We'll also withhold ruling on the Soul's handling front until we can chuck it into some undulating twisties – winding roads are in desperately short supply around Miami. Despite a lack of challenging tarmac, throwing the Sport into what few corners we could find with real gusto revealed that its solid structure, wide track and tightened-up independent front and torsion-beam rear suspension are up to the job, delivering no floaty or tippy sensations to go along with predictable amounts of understeer.

Coupled with the five-speed manual, we found the Soul to be more tossable and enjoyable to drive than the xB, a revelation that probably has something to do with the fact that it's a half-foot shorter and leaner by about 300 pounds. Under these circumstances, the Honda Fit feels a bit more precise in the way it goes about its movements, but the gulf isn't huge, and the Soul has a scrappy, newborn-pup verve that's endearing.

Soul Asylum

Major kudos goes to Kia for making every safety feature it offers on the Soul standard across the range, from base 1.6-liter cars on up to loaded 2.0-liter Sport models like our $18,345 tester. All Souls come with standard four-wheel disc brakes that include anti-lock- and electronic stability control, along with a full compliment of airbags and active headrests. By comparison, some of the Soul's rivals resort to cheaper drum brakes in lower-line models, as well as making certain safety features optional. We'll have to wait for official crash test scores, but when it comes to safety, there are no extra boxes to check.

Kindred Souls

It's worth noting that during our impromptu photography sessions, we were approached numerous times by curious onlookers who wanted to know more about the Soul. This is a common occurrence for motor journalists when driving expensive sports cars and such, but we can't recall the last time we were approached as frequently for something so affordable. Onlookers ranged from rollerblading bikini-wearing teens to thirty-something cyclists to the AARP-set. All were impressed by the car's visual presence, its thoughtful interior and disarmingly inexpensive price.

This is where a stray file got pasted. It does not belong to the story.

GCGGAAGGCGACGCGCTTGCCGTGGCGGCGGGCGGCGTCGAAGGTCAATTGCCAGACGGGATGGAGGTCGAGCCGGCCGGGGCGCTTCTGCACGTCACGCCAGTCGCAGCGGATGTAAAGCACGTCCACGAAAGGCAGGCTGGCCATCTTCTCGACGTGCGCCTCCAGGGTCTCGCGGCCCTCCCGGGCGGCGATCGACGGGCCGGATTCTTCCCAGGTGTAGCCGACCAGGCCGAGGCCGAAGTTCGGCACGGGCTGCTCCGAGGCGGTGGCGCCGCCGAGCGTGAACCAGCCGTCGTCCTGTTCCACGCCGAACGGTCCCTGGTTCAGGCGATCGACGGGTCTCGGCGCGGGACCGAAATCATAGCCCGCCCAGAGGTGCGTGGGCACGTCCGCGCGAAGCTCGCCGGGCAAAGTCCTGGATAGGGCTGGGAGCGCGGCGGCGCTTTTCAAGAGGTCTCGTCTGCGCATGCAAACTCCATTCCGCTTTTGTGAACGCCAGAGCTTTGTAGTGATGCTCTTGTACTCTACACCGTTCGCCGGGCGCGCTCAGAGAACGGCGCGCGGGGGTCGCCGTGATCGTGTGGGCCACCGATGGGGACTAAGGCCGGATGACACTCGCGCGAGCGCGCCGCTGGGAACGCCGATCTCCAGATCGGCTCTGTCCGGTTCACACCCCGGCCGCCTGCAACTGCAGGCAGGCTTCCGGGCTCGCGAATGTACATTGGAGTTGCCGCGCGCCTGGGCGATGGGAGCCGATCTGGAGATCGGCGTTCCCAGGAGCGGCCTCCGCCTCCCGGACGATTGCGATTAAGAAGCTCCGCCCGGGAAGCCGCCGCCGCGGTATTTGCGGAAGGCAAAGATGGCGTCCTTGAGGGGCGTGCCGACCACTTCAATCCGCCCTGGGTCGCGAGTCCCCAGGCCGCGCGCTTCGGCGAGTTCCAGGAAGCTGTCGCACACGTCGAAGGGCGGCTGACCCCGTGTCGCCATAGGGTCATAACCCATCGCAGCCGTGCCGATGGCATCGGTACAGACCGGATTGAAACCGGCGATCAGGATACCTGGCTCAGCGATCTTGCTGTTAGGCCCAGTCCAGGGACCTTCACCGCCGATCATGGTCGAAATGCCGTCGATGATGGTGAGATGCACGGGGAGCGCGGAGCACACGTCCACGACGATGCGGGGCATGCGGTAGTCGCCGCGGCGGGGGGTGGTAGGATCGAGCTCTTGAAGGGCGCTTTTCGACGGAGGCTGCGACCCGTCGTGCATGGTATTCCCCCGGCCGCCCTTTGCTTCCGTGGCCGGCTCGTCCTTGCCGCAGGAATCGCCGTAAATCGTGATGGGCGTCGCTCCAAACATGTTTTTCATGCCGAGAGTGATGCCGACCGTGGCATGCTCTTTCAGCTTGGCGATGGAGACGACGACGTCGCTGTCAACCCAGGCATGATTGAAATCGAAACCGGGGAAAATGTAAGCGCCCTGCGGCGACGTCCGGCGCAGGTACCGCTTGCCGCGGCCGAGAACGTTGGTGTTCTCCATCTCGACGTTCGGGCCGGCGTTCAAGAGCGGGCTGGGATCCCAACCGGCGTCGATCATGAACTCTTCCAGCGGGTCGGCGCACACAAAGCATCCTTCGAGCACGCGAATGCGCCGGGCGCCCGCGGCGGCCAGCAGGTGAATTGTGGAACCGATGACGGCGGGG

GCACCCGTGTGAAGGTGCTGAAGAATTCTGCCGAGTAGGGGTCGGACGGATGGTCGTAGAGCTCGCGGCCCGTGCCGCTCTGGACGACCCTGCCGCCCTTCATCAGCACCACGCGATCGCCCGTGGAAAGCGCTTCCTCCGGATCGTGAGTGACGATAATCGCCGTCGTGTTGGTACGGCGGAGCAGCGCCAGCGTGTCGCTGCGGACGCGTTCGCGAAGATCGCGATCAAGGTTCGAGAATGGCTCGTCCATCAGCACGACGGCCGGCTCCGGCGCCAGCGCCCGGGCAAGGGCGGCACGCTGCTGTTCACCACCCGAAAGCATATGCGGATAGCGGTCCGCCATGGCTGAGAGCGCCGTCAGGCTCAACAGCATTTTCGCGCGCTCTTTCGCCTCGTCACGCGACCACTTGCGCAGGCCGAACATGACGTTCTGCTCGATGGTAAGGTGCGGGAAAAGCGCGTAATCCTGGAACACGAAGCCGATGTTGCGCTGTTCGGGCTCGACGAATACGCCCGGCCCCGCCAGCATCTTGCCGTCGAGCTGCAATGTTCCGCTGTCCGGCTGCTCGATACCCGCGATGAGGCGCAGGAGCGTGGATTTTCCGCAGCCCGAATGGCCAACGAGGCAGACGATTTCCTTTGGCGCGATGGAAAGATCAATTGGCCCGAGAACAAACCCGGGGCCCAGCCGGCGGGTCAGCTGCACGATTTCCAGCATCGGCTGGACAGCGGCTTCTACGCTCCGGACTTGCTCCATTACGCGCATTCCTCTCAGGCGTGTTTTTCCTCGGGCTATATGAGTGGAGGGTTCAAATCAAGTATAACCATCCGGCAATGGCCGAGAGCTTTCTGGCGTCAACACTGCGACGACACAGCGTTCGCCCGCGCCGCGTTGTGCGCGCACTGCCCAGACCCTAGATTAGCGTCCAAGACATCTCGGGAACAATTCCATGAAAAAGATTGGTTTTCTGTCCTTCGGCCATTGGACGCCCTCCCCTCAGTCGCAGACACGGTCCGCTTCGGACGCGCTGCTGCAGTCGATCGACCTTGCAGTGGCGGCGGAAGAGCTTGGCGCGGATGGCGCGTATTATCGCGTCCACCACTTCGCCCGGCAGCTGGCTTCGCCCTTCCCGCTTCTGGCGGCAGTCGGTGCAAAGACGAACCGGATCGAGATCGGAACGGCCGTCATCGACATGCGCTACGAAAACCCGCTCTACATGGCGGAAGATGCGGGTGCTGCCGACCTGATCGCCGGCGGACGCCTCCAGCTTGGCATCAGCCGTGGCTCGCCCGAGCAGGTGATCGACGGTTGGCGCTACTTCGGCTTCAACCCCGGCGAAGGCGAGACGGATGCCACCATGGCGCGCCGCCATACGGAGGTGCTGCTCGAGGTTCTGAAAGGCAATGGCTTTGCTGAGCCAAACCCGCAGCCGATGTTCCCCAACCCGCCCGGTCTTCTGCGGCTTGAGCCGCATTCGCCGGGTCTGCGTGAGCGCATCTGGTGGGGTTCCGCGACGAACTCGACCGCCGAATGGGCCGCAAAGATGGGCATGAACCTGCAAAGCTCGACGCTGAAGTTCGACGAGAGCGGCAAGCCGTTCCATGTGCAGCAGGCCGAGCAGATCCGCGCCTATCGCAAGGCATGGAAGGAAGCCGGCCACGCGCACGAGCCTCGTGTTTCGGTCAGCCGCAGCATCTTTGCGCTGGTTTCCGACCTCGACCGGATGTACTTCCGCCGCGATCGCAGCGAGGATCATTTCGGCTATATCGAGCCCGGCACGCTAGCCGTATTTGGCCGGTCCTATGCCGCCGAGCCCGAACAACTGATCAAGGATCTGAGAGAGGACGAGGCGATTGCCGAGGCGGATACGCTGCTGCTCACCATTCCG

We suspect that Kia will sell a boatload of these things, and not only to their Gen-Y target audience, but also to older buyers just looking for good value and easy ingress and egress. For its part, Kia isn't ignorant of the sizeable elderly contingent that has found its way into boxcars like the Scion xB and Chrysler PT Cruiser, and officials say they welcome not just the young, but also the young-at-heart.

Evolution of the Soul

So, what's next for the Soul? Well, according to product strategy manager Fred Aikens, don't expect an all-wheel drive model. Aikens says flatly "that's not what we want it to be." Given that the Soul is riding on a modified version of the Rio platform, we suspect re-engineering the chassis for an extra set of driven wheels would be prohibitively expensive.

In our talks with Aikens, we noted how it would be a hoot if Kia could swipe the 2.0-liter turbocharged engine from parent Hyundai's Genesis Coupe partsbin. While he wouldn't say much in response, Aikens did sheepishly note that the Soul is capable of handling more power. An intriguing side note is that Kia brought hundreds of Korean-spec diesel models to the States to show off at clinics and buzz-building events (before American-spec gasoline models were available), so the company took the opportunity to do some impromptu market research. Their findings? They "learned a lot from it." Hmmm. While we have our doubts that Kia would take its chances on an affordable oil-burner in the States, officials consider the Soul to be the brand's "halo car," so who knows?